Buffett talks business

Mai Hoang

Warren Buffett is the second wealthiest man in America. His company’s stock is worth tens of thousands.

But he said the most valuable business experience in his life was a paper route he ran as a child.

That’s where he learned about working with people.

“You have to understand people to do well in business,” he said.

Buffett spoke to an audience of about 750 students, faculty and administrators at Van Meter Auditorium yesterday afternoon.

He came as part of the Hays Watkins Visiting CEO Professors program.

Buffett is the chief executive officer and chairman of Berkshire Hathaway Inc., a holding company that owns several different business subsidiaries in manufacturing, retailing and service companies.

Buffett, who was born in 1930 in Omaha, Neb., is worth $36 billion, making him the wealthiest man next to Microsoft founder Bill Gates.

He talked to the audience about the importance of good people in business. He said it was more important to invest in themselves than a stock.

“Whatever you’re doing now in terms of maximizing the value of your mind and the longevity of your body is what is going to determine where you are 20, 30, 40 years (from now),” Buffett said.

He told the story of how Berkshire Hathaway bought Fruit of the Loom, a Bowling Green-based business that was near bankruptcy.

He said he did not want to change the finances or the operations. He wanted to change the management.

He asked John Holland, the company’s current chief operating officer, to run the company.

He said Holland’s management helped improve the business.

“The key is people,” he said. “There really is no more dramatic illustration of that than Fruit of the Loom.

“It went from being a horrible mismanaged group to being magnificently managed company. That’s the reason you have a very prosperous company in this area.”

Buffett’s remarks about Holland, who was sitting in the audience, prompted the audience to applaud.

Not going by the rules

Indudeep Chhachhi, chair of the accounting and finance department, said Buffett places a lot of weight on who is at the company.

“He’s a real big fan of good managers who have a proven track record,” he said. “He buys or invests those companies knowing that people who run these companies can do a good job.”

Chhachhi said Buffett’s investment practices are simple. He usually only buys a company’s stock if it has good management, if he fully understands the nature of the company and if the company makes “economic sense” or has a constant market.

That criteria has led him to buy stock from companies like Coca-Cola and Gillette, the shaving company.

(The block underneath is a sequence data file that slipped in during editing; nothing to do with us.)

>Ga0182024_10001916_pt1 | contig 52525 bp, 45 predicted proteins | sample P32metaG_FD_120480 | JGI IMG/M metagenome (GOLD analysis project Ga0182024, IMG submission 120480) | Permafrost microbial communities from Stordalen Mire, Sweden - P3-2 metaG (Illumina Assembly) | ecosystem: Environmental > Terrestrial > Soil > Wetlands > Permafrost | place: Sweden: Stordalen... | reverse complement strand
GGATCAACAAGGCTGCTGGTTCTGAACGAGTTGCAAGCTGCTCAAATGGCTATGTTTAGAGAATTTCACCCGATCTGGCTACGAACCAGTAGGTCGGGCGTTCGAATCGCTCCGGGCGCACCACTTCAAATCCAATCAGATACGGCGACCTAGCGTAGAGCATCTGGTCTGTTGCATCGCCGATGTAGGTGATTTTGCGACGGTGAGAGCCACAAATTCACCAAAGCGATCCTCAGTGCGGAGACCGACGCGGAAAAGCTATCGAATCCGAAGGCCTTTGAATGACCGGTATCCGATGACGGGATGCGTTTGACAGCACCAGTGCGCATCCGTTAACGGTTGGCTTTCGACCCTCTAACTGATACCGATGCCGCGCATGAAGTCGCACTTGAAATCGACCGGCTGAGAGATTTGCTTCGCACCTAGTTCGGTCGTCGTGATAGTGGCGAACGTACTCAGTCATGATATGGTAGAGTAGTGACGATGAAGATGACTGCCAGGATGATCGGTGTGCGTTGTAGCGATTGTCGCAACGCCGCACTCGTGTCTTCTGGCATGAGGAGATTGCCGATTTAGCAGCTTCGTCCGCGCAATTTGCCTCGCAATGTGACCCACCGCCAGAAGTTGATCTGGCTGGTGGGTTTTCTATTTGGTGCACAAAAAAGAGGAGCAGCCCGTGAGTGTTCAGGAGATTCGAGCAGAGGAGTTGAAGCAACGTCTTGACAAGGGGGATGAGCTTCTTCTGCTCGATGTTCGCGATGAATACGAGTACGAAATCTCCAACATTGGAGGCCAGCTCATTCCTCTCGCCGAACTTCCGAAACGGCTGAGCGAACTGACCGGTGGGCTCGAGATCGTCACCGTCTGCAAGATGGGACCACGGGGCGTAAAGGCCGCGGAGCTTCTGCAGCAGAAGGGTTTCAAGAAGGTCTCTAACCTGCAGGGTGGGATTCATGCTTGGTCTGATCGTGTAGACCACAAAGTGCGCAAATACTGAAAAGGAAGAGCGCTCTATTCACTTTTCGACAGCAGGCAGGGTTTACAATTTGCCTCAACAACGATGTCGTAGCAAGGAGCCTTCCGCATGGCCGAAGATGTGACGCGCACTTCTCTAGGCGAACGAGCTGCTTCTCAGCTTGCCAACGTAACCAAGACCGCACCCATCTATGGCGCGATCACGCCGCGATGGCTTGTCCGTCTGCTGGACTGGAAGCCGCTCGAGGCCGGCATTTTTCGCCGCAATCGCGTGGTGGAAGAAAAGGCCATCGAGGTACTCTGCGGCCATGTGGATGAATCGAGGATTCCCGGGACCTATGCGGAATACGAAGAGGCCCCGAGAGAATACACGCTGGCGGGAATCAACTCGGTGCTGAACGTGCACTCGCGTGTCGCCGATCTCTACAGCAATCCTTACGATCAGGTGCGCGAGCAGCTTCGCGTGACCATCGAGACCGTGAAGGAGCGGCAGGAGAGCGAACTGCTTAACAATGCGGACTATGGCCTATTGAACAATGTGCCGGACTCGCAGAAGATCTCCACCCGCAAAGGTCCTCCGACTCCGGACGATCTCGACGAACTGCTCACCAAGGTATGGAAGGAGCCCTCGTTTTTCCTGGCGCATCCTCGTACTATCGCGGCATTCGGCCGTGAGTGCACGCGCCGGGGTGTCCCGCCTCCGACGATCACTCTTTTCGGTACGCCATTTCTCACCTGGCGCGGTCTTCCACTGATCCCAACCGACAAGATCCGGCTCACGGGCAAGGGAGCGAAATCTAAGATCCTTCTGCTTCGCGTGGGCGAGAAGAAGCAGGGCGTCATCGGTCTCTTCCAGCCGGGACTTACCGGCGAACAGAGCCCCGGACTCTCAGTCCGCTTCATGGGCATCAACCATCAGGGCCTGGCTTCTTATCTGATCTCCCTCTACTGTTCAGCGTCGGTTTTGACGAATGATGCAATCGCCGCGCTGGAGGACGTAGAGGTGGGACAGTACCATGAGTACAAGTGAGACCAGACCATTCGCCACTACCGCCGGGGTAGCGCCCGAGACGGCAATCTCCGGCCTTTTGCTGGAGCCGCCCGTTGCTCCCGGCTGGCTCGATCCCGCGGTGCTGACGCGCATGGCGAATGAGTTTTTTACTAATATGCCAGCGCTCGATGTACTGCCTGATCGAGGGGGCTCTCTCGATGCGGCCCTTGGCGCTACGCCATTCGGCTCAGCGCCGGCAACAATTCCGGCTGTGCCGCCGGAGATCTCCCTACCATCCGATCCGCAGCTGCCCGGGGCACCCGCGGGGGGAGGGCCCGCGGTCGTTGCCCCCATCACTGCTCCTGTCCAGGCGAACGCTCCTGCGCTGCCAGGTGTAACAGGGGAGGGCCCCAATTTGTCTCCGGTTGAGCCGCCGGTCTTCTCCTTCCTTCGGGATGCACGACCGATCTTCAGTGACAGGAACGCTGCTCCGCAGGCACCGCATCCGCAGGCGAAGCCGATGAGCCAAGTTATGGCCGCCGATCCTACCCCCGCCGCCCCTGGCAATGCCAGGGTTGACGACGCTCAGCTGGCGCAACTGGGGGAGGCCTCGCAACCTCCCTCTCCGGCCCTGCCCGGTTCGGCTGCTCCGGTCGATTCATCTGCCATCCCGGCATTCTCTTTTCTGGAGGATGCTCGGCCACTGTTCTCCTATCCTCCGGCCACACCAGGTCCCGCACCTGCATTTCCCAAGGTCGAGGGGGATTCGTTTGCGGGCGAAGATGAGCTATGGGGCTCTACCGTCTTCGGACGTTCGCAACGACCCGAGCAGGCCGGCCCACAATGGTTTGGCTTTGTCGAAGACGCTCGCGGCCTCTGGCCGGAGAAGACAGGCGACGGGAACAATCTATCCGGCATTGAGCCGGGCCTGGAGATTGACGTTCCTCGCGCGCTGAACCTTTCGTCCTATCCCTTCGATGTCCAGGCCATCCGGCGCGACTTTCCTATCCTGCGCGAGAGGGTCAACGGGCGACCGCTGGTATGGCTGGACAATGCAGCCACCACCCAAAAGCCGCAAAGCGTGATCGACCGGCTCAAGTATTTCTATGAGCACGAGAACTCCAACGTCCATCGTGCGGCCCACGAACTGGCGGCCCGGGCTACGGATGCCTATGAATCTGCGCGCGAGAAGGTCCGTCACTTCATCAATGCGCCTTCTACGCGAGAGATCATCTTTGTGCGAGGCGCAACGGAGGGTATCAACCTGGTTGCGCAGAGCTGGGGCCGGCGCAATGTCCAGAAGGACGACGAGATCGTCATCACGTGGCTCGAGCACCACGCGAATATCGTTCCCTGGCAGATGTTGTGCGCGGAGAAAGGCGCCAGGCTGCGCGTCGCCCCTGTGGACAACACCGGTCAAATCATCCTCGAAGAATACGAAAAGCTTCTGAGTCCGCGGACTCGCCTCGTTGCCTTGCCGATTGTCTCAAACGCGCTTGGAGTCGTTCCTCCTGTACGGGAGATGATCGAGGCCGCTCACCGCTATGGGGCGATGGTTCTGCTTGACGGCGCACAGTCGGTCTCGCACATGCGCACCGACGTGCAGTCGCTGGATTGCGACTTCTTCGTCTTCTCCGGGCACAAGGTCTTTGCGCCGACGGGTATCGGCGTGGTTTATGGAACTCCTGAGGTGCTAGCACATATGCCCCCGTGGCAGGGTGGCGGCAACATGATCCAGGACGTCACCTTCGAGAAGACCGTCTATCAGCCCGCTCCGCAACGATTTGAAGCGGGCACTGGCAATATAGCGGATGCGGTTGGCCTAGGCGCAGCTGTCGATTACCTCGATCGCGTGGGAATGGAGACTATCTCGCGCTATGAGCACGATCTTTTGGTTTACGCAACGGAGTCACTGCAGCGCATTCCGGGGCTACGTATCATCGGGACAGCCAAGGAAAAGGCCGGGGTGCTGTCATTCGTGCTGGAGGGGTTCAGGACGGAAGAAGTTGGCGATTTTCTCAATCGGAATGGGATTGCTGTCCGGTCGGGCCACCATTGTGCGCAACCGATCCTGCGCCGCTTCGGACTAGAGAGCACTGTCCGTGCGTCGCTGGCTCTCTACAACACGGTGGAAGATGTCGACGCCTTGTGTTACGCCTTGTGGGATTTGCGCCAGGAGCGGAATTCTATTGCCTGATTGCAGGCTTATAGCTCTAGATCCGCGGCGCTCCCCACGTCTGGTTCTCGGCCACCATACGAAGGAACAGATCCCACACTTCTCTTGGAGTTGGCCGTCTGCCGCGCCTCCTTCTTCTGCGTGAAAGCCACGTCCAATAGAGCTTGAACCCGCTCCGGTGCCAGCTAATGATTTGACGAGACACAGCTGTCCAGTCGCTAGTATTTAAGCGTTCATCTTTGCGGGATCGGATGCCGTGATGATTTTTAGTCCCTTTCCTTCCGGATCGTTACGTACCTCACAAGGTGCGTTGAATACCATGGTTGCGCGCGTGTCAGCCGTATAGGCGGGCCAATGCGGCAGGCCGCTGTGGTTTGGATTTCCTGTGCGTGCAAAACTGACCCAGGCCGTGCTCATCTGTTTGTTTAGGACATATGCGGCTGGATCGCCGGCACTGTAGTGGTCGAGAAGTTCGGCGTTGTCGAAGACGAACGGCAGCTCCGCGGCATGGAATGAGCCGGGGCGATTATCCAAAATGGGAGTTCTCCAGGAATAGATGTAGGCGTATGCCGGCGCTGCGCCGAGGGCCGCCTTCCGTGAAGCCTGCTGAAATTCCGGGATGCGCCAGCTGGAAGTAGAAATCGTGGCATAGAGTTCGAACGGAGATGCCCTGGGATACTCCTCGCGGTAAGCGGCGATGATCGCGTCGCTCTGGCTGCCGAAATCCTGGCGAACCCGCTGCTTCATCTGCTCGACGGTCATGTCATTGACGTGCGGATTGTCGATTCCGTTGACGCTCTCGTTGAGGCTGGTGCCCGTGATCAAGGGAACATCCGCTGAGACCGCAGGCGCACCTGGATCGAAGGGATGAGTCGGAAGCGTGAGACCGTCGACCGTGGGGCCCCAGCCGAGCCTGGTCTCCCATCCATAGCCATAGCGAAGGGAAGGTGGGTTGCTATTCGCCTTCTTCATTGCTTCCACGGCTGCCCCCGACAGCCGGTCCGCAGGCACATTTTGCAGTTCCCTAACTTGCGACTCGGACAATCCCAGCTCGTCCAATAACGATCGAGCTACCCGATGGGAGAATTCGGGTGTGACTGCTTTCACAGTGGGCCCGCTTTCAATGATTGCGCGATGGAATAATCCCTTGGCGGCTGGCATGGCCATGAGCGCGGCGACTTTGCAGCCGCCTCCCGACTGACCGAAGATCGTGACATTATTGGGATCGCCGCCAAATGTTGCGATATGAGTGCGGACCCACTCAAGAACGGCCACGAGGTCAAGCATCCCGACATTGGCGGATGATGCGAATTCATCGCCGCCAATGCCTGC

His investment practices are quite different from those on Wall Street.

Buffett avoided technology stocks while most investors were chasing them in the 1990s.

He was heavily criticized by the financial community at the time.

But it appears Buffett was right.

Although he didn’t make as much money then, he knew the technology stocks were overpriced, Chhachhi said.

Chhachhi said Buffett was thinking of the future.

“Warren Buffet has a long term focus,” he said. “He’s in there for the long haul. Wall Street is constantly – I’m overgeneralizing a little bit – is quite often chasing the next trend. They want to make sure that this month they are making money. They don’t have the patience to wait it out.”

Buffett’s patience has worked in the long run – his company’s stock was selling at $75,600 per share on Wednesday.

But he’s not flaunting his wealth. While some companies give CEO compensation packages in the millions, Buffett salary is $300,000 a year.

He lives in Omaha, Neb., in a house that he bought for $31,000.

“He has this appeal to me and many students because he’s, quote unquote, a regular guy,” Chhachhi said.

He said he always mentioned Buffett in his business classes and know other faculty in the Gordon Ford College of Business who have motioned him as well.

“All we can do as faculty is to talk about people like Warren Buffett,” he said. “We can show by proof, that the points we make can be carried out in the real world and one can be successful in following these principles.”

Go for the love of business, not the money

After Buffett made his initial remarks, seven business majors had the chance to ask him questions.

In answering one of them, Buffett encouraged students to work for a company or business they loved rather than how much money they could earn.

“We look for people that have a passion for business; that love jumping out of bed in the morning,” Buffett said.

Students who attended the speech said they enjoyed it.

Eddyville freshman Adam Wadlington said he thought Buffett was funny and was informative.

“I’m not a business major, but I could find myself relating to him a lot,” he said. “I was more informed about the business world today.”

Scottsville junior Jeff Felcher said he liked how Buffett talked more about what he thought rather than how he runs his business.

“Taking his insight on how to deal with things can transcend to different types of companies,” he said.

Reach Mai Hoang at [email protected]